What does it mean to get a lymphoma diagnosis? What are the symptoms of this disease and how do you know when to go see a doctor? Lymphoma is a cancer of the lymph system. When the body’s cells begin behaving abnormally, that is classified as cancer. When the abnormal cells are in the lymph system, or the part of the body that carries white blood cells, then it is labeled lymphoma.

Below is more information to help individuals understand lymphoma.

What are the Symptoms of Lymphoma?

A very common symptom of lymphoma is lymph nodes swelling (which can be in the neck, armpits or groin). It is common to feel this change while changing or bathing. However, it is important to realize that swollen lymph nodes do not always mean lymphoma! They will swell when your body is fighting an infection as well.

In addition to swollen lymph nodes, there are other symptoms of lymphoma that are more general. An individual might experience fever, rapid weight loss, night sweats, unexplained itchiness and loss of appetite. It is a good idea to see a doctor if you experience any of these symptoms.

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What Tests Will a Doctor Do?

If you go into the doctor and complain of enlarged lymph nodes (Swollen Lymph Nodes), the first thing they will probably do is provide you with antibiotics. Antibiotics will fight any infection that might be in your body, and if you are suffering from an illness that isn’t lymphoma, the enlarged lymph nodes will shrink.

After antibiotics if the swelling persists, a doctor will then do a biopsy. A biopsy is where a doctor takes a small sample of the affected tissue and sends the sample to a lab for testing. A biopsy will provide the doctor will definite results.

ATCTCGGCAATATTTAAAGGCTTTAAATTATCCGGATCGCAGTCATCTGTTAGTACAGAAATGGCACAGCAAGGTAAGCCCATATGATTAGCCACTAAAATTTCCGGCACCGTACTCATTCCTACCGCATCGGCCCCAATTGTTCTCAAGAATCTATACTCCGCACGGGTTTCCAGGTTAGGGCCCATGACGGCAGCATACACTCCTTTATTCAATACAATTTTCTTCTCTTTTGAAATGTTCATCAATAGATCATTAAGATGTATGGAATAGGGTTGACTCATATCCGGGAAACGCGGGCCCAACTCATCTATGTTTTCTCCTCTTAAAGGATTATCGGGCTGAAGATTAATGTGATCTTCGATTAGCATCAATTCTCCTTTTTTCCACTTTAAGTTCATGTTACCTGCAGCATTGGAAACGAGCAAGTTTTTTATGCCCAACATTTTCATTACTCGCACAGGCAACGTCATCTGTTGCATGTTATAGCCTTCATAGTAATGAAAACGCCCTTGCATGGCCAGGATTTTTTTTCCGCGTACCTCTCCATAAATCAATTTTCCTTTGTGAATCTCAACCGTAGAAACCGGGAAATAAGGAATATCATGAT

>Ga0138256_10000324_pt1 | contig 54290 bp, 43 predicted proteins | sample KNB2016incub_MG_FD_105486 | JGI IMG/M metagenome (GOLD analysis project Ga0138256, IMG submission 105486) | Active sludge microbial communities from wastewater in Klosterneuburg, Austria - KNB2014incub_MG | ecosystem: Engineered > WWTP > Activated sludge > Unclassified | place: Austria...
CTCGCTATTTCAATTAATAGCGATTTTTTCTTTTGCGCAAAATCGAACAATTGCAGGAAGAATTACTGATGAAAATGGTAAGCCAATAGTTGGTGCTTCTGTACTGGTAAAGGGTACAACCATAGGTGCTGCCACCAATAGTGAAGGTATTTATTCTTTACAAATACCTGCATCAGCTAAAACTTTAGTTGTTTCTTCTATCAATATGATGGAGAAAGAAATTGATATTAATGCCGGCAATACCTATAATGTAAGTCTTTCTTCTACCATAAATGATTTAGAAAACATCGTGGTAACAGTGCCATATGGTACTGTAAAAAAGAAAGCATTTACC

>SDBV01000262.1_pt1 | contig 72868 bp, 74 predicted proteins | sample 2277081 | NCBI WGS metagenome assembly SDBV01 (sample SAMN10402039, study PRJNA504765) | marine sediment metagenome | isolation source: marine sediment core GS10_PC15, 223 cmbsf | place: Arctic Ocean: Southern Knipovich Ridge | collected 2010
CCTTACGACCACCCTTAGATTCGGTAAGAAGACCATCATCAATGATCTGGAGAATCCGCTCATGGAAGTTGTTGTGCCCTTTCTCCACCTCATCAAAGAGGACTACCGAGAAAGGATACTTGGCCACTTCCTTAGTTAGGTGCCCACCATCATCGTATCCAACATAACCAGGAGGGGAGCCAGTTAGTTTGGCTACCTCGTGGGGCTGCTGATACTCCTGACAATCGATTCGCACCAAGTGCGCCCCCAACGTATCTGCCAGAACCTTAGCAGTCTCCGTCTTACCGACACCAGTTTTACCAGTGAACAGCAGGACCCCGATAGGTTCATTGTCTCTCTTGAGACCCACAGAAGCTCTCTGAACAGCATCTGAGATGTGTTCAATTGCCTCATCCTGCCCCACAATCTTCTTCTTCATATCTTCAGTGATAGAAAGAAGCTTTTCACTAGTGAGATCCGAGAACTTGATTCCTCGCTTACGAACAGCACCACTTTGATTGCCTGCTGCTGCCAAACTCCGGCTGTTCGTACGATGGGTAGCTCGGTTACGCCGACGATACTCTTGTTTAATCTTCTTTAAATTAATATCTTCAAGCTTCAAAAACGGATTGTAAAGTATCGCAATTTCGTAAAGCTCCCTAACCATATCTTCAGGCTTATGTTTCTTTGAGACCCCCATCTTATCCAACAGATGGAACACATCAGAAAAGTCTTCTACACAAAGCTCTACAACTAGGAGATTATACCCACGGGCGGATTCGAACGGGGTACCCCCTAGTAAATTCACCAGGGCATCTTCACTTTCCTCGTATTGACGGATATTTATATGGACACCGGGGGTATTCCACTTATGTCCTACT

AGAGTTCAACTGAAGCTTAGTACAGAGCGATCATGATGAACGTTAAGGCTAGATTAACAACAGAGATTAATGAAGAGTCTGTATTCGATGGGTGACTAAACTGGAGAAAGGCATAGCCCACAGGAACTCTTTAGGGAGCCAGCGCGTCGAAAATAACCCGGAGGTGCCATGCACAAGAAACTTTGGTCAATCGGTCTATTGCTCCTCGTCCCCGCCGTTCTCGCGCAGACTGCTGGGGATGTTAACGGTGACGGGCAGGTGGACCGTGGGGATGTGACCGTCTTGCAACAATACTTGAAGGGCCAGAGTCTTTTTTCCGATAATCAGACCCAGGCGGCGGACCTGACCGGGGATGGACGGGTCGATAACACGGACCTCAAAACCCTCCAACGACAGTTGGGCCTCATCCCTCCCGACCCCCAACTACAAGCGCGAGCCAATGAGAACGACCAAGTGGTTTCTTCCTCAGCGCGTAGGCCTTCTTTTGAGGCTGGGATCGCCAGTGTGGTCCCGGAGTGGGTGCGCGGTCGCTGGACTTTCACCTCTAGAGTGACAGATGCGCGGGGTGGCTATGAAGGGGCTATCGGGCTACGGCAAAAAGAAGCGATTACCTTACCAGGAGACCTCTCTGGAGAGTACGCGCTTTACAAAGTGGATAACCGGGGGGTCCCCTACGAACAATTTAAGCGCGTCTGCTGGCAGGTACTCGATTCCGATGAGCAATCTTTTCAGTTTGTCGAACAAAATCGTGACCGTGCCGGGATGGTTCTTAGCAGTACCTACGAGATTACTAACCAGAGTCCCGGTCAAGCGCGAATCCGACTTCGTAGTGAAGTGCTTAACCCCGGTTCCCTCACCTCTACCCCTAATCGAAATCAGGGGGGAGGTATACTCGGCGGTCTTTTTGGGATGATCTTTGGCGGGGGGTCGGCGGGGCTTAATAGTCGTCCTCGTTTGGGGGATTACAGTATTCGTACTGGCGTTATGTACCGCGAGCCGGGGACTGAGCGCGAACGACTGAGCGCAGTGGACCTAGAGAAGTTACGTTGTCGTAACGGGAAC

What Happens After a Diagnosis?

A positive biopsy means a lymphoma diagnosis. After receiving a diagnosis, an individual is then referred to an oncologist where more specific tests are done that will help an individual receive specific treatment.

An oncologist, or cancer specialist Icon: External Link, will run tests to determine which lymphoma the individual has. There are over 30 related lymphomas and which cancer an individual has will affect their treatment. A bone marrow test, gallium scan and blood test will be done to determine which lymphoma it is, while X-rays and CT scans are required to determine how far the cancer has spread.

Lymphoma has four stages, the first being where only one group of lymph nodes are affected, and the fourth being where organs far from the lymph nodes are affected by cancerous cells. These stages will affect the doctor’s recommended treatment. A prognosis will be made depending on the type of lymphoma, which stage it is in and the overall health of the individual.

Conclusion

Lymphoma is an overwhelming diagnosis, and the tests an individual must go through to come to this diagnosis are exhausting. Understanding what this diagnosis involves and what happens after a lymphoma diagnosis can help an individual and their family face the treatment that follows.